All of this analysis and comparison to traditional academic publishing kept coming back to the question of who the audience is. Who is this research for? We didn’t come to a consensus on this question. We did wonder what the altmetrics for something like this would look like and what the benefits are in pursuing this publication model. The project didn’t show up in Google Scholar at all, but it did have over 800 hits from a regular Google search (many from social media). In the end we posed the question: What is more valuable for your research, having a paper peer reviewed and read by your academic peers or seen by thousands of people outside your field and likely outside academia? I can’t imagine building an academic career based on web projects (without peer review) at the moment, but who can tell the future? Things are changing all of the time. Besides, I wouldn’t be surprised to see some peer reviewed articles about 144 Hours in Kiev pop up in Google Scholar in 2015.

This article gives the views of the author(s) and not necessarily the views of the Centre for Evidence Based Library and Information Practice or the University Library, University of Saskatchewan.

Are Students Succeeding with a Library Credit Course? C-EBLIP Journal Club, October 6, 2014

by Rachel Sarjeant-Jenkins
Client Services, University Library, University of Saskatchewan

I recently had the opportunity to lead our C-EBLIP Journal Club in a discussion of Jean Marie Cook’s article “A library credit course and student success rates: A longitudinal study” in College & Research Libraries 75, no. 3 (2014) (available at http://crl.acrl.org/content/75/3/272.full.pdf+html). This article had been sitting on my desk for a few months waiting for that magical moment when I found the time to read it thoroughly. Then came my turn to host journal club. What a perfect opportunity to finally delve into Cook’s article! And it couldn`t have come at a better time in light of our library’s focus on developing a programmatic approach to library instruction and the broader teaching and learning environment in which academic libraries currently find themselves.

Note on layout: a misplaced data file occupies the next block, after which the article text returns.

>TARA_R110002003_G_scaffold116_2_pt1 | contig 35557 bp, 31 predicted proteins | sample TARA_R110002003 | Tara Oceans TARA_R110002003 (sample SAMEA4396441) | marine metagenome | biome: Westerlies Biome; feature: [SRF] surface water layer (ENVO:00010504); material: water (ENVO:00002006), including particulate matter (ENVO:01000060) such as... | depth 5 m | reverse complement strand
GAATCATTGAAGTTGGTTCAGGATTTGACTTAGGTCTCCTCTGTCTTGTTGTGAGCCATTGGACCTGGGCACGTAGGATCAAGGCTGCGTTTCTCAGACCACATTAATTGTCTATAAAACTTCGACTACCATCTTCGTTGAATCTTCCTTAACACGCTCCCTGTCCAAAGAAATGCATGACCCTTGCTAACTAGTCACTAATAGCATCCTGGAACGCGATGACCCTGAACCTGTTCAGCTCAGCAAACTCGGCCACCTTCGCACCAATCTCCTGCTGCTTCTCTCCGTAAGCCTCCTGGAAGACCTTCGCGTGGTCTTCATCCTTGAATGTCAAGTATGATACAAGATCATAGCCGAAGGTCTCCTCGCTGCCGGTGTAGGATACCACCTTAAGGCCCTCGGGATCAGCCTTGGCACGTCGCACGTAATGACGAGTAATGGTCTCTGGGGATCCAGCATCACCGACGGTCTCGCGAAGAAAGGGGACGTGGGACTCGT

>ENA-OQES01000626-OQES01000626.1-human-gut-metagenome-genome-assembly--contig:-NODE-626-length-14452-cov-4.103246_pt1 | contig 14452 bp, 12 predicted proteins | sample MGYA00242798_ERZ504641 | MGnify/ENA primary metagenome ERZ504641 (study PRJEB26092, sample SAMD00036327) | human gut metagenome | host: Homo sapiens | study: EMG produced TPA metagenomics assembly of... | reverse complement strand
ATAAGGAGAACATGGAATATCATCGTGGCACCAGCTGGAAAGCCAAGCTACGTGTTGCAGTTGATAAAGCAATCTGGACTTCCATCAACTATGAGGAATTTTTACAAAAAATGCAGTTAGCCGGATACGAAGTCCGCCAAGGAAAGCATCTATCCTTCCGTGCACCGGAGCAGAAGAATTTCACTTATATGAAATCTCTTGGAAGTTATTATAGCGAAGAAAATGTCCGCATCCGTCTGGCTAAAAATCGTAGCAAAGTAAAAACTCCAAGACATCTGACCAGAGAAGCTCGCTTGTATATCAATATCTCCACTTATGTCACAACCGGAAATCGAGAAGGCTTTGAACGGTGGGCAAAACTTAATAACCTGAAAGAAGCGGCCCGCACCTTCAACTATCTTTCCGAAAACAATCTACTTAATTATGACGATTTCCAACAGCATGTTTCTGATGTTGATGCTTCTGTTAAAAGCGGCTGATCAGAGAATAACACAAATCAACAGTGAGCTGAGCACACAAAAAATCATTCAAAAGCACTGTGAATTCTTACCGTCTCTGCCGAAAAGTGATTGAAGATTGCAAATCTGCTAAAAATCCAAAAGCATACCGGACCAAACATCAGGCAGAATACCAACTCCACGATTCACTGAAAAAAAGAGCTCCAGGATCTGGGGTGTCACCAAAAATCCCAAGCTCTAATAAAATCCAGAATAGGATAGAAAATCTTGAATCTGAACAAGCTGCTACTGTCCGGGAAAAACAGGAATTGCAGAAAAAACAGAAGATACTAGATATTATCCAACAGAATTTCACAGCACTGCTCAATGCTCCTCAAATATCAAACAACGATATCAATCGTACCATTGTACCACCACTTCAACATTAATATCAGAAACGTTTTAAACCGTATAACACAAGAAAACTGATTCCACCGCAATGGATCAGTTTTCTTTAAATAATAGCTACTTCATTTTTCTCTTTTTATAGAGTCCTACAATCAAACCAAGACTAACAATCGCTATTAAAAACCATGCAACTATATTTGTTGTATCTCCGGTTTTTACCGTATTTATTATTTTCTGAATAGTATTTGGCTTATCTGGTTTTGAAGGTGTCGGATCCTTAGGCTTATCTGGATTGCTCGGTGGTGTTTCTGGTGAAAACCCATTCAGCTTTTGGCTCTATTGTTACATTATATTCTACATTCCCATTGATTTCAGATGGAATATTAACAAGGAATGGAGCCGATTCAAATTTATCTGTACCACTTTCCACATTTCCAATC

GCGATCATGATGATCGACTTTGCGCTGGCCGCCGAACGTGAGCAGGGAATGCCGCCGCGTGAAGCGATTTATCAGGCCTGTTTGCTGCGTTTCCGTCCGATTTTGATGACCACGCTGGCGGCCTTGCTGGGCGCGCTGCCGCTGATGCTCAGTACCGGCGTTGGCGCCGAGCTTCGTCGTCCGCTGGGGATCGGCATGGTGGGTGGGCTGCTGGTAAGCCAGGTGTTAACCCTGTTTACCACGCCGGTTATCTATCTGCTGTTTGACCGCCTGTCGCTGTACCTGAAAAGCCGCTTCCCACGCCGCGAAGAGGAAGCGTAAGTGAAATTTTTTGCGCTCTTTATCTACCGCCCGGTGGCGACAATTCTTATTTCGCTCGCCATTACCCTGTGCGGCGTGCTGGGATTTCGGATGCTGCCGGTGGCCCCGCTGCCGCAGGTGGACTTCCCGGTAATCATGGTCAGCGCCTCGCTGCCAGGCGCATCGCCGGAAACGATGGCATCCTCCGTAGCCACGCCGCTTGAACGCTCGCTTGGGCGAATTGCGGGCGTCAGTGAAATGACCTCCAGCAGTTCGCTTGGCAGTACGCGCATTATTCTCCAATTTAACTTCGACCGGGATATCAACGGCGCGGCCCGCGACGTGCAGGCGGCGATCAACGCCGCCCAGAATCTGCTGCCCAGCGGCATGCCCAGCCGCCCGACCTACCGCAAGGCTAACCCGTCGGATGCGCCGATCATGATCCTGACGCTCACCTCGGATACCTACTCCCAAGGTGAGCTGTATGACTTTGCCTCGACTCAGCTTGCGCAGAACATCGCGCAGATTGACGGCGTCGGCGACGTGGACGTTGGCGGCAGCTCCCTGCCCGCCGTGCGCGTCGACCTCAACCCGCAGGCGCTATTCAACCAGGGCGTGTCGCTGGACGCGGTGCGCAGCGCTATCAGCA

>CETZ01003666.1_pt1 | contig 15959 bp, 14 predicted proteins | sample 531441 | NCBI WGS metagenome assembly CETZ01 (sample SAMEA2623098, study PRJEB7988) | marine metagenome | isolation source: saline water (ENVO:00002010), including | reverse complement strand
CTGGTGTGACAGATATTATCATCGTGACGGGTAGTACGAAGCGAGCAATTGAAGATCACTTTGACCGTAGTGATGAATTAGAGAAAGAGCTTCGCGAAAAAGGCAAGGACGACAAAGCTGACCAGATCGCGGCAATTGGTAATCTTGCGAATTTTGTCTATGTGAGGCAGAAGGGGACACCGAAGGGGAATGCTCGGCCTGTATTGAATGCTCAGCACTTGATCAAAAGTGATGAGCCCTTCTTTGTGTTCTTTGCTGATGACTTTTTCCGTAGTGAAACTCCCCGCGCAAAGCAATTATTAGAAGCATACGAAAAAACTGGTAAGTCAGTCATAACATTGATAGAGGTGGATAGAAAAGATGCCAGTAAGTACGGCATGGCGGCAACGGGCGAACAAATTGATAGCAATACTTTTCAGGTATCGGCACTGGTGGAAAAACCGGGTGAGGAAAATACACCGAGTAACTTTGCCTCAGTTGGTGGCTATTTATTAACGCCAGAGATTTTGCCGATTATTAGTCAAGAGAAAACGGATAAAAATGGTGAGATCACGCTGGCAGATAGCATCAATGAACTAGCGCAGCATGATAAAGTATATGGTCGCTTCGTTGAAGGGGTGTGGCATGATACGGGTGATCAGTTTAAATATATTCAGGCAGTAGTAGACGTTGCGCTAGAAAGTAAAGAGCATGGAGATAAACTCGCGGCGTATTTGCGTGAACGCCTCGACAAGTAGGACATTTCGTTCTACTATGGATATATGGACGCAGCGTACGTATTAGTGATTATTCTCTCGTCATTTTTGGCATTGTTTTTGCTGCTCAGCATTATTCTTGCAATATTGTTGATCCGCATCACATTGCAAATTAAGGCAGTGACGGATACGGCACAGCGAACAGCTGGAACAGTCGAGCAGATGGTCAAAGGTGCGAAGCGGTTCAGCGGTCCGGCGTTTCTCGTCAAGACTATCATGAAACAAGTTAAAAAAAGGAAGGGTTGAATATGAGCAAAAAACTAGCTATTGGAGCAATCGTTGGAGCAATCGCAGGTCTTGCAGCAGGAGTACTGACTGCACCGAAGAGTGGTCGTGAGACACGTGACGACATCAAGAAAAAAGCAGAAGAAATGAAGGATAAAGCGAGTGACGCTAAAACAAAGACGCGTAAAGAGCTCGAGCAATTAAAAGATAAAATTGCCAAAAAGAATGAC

Following some ‘proper’ journal club discussion about the article’s methodology and findings, Cook’s article proved a wonderful catalyst for a conversation about library instruction at our institution. Initially we were simply envious of Cook’s situation, where a library-focused course is one of the areas within her institution’s priorities. But then the questions started.

• Is there value in having a stand-alone library course or is it better to have instruction firmly embedded or integrated into academic program courses? (Of course, this question did not mean we ever stopped desiring that institutional commitment to information literacy — who would!?)
• How do you assess student learning? And, more importantly, how do you gauge the actual ongoing use of that learning by students?

We also talked about library value. The impetus for Cook’s work was institutional interest in ROI; the result was her quantitative research project.
• How, we asked, can qualitative data be used to support (and enhance) quantitative data when demonstrating library value to the parent institution?
So many questions, and only a lunchtime to discuss.

Not surprisingly, our hour just wasn’t enough. What that hour did do, however, was get us thinking. We talked about the known information literacy courses on campus and learned about pockets of embedded instruction by our librarians that we were completely unaware of. We had a lively debate about quantitative and qualitative research and the benefits of each. And of course we talked about assessment, not only that we need to do more of it and do it more consistently, but also the importance of knowing what we are trying to assess and therefore when we want to assess it.

Our journal club hour got me excited and primed for the next steps in developing our library’s programmatic approach to instruction. Cook’s article, and the energetic conversation it inspired, was an excellent beginning.

This article gives the views of the author(s) and not necessarily the views of the Centre for Evidence Based Library and Information Practice or the University Library, University of Saskatchewan.

Perpetual Access, Perpetually Confusing? C-EBLIP Journal Club, August 25, 2014

by Charlene Sorensen
Services to Libraries, University of Saskatchewan